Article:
Harriet Taylor Mill and Anna Wheeler are two 19th century British feminists generally over-shadowed by the fame of the men with whom they co-authored (respectively John Stuart Mill and William Thompson). Yet both made important, and interesting, contributions to political thought, particularly regarding deconstruction of the patriarchal institution of marriage; and the current property regime which – they believed – in dominating workers, unfairly distributing the product of labour, and encouraging ‘individualism’ did little to maximise the general happiness. Both were feminists, utilitarians, and socialists. How they link these three core elements is both interestingly similar, and interestingly different. This article has four aims. Firstly, to make a strong claim concerning their authorial hand in works often considered to be solely the work of their male co-author. Secondly, to sketch those co-authoring relationships, and consider whether Taylor Mill and Stuart Mill may even have consciously constructed their early letters On Marriage on what they knew of Thompson and Wheeler’s relationship. Thirdly, to map out their shared, though not identical, claim that marriage was a form of slavery, and the proposals they offered to free women from the domination of patriarchal relationships. Fourthly, to explore the way in which both thought female emancipation would be most truly realised via cooperative socialism.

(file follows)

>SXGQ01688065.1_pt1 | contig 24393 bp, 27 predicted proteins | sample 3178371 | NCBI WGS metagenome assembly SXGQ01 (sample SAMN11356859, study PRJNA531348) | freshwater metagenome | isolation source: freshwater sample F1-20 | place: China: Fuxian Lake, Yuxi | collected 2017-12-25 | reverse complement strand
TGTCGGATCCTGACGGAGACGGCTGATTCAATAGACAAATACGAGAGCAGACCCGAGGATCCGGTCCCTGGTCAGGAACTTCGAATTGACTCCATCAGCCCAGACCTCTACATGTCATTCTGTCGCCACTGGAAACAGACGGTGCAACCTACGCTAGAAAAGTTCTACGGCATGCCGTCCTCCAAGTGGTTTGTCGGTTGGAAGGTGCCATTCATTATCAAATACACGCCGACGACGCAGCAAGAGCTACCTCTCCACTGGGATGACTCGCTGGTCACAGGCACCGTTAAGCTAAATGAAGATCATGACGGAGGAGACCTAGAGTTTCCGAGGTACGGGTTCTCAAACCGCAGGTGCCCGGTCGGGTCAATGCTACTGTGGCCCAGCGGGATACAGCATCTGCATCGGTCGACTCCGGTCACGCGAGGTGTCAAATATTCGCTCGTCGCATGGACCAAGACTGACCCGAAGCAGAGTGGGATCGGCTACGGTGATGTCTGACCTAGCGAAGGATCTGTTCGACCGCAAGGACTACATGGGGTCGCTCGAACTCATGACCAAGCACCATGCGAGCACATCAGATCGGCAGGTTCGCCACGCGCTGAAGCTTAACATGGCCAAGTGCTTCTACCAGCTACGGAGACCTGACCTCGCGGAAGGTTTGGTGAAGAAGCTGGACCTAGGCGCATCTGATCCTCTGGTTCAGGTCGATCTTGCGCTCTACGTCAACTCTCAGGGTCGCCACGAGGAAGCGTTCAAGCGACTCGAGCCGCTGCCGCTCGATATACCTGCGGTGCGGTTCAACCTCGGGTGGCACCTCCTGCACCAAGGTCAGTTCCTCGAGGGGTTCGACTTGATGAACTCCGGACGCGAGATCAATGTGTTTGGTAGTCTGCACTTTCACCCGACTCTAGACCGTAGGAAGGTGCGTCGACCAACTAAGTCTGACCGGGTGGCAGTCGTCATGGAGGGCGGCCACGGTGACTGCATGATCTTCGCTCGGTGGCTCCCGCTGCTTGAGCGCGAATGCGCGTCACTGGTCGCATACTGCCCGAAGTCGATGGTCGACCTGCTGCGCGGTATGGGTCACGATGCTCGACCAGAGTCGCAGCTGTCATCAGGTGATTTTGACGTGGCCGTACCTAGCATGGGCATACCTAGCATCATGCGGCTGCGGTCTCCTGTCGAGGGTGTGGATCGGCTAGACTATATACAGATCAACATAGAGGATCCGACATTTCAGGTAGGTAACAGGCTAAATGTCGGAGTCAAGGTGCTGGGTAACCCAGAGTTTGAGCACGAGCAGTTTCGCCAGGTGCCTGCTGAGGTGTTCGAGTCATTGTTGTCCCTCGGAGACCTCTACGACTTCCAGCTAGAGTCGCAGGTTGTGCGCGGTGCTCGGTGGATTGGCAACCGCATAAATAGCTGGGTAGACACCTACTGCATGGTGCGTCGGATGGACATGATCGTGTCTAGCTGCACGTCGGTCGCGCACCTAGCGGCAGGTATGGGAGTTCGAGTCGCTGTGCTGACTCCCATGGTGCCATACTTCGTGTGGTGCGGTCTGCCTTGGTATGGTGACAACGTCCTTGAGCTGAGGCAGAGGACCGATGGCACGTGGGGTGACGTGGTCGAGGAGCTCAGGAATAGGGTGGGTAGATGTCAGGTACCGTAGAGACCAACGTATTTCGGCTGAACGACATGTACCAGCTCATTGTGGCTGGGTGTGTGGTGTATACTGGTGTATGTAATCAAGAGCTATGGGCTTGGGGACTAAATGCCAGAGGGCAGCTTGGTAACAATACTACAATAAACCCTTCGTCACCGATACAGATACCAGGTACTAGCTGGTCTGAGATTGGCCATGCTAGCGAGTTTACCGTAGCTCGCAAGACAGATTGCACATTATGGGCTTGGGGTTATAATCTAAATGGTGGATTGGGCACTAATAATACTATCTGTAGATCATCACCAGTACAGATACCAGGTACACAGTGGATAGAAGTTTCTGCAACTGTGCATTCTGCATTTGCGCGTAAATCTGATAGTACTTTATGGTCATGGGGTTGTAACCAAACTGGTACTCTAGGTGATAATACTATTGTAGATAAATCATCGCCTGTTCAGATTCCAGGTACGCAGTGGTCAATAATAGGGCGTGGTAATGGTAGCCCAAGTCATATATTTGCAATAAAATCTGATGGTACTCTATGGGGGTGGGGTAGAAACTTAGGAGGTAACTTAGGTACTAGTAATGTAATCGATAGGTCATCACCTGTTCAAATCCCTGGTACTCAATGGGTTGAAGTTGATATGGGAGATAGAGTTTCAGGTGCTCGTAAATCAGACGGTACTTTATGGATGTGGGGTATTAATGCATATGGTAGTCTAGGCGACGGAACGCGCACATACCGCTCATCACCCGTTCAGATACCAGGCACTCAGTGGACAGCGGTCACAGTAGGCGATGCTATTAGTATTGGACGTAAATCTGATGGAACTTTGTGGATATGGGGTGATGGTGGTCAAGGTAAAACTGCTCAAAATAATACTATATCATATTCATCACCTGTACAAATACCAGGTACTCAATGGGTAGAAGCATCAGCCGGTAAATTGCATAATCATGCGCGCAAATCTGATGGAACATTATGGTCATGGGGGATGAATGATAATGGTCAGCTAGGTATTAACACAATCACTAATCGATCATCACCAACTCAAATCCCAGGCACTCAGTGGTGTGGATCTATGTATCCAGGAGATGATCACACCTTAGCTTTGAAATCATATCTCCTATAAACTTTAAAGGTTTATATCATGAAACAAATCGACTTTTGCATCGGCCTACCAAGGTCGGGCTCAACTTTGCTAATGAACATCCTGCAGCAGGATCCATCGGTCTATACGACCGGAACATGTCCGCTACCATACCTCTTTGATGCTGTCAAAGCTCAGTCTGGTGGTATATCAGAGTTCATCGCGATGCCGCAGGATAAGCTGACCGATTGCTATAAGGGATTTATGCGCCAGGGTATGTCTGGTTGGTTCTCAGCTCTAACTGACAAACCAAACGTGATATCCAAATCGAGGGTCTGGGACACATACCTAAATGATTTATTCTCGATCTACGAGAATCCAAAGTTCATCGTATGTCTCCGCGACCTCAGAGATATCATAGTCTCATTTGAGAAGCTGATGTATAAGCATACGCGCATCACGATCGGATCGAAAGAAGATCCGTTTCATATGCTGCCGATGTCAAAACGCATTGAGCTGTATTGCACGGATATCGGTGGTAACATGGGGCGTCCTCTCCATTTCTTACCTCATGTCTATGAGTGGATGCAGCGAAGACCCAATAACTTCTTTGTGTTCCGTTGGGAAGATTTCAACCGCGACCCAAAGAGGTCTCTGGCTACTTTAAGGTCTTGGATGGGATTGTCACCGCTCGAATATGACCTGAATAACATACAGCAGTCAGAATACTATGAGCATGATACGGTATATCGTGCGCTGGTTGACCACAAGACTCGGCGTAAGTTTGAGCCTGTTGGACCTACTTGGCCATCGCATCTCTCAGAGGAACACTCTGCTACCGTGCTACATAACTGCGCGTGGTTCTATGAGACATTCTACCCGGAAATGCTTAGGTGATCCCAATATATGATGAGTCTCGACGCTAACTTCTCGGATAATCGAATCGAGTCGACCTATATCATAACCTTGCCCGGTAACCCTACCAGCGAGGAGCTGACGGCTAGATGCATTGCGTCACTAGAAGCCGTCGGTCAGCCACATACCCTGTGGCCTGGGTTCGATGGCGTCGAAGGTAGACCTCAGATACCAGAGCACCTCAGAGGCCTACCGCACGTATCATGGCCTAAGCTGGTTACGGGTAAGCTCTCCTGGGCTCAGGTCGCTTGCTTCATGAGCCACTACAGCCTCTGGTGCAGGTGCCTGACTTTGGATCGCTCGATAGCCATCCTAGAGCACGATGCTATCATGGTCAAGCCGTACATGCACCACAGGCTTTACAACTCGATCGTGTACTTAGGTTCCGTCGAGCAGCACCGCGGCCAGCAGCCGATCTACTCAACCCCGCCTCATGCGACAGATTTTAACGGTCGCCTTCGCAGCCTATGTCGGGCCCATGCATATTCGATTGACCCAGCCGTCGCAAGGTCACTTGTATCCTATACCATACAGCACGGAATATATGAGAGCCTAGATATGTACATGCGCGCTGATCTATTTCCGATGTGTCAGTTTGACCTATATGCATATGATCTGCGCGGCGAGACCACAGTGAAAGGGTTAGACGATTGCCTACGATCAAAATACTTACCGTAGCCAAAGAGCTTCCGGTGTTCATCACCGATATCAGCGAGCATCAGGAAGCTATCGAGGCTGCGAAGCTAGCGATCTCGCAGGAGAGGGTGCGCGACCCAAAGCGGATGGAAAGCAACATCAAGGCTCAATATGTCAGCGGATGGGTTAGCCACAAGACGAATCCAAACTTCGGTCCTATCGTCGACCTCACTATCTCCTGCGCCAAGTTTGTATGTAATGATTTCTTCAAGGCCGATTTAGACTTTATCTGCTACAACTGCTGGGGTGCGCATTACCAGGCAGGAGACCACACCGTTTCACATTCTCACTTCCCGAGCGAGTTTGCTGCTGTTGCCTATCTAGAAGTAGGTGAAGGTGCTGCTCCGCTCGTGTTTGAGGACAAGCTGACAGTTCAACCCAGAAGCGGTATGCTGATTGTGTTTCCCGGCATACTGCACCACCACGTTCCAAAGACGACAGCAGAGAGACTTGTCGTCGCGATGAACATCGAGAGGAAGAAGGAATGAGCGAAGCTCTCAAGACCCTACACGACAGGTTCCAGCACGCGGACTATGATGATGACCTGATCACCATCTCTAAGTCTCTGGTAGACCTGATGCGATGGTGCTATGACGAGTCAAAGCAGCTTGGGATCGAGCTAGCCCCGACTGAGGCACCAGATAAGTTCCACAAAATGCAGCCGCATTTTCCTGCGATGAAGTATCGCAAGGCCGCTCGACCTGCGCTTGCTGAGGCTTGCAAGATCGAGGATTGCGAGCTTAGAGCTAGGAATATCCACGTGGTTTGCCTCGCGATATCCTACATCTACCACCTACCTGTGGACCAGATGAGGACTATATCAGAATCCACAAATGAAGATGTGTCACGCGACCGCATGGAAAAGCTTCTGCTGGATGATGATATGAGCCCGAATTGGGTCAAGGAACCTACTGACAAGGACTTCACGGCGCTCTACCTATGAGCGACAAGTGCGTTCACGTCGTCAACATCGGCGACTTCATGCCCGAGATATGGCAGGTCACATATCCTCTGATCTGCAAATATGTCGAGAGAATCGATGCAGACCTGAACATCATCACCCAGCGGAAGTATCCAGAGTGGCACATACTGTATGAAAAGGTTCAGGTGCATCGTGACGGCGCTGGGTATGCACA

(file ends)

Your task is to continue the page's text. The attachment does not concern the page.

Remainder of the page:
McCabe, H. (2021). “Political … civil and domestic slavery”: Harriet Taylor Mill and Anna Doyle Wheeler on marriage, servitude, and socialism. British Journal for the History of Philosophy, 29(2), 226-243. https://doi.org/10.1080/09608788.2020.1750348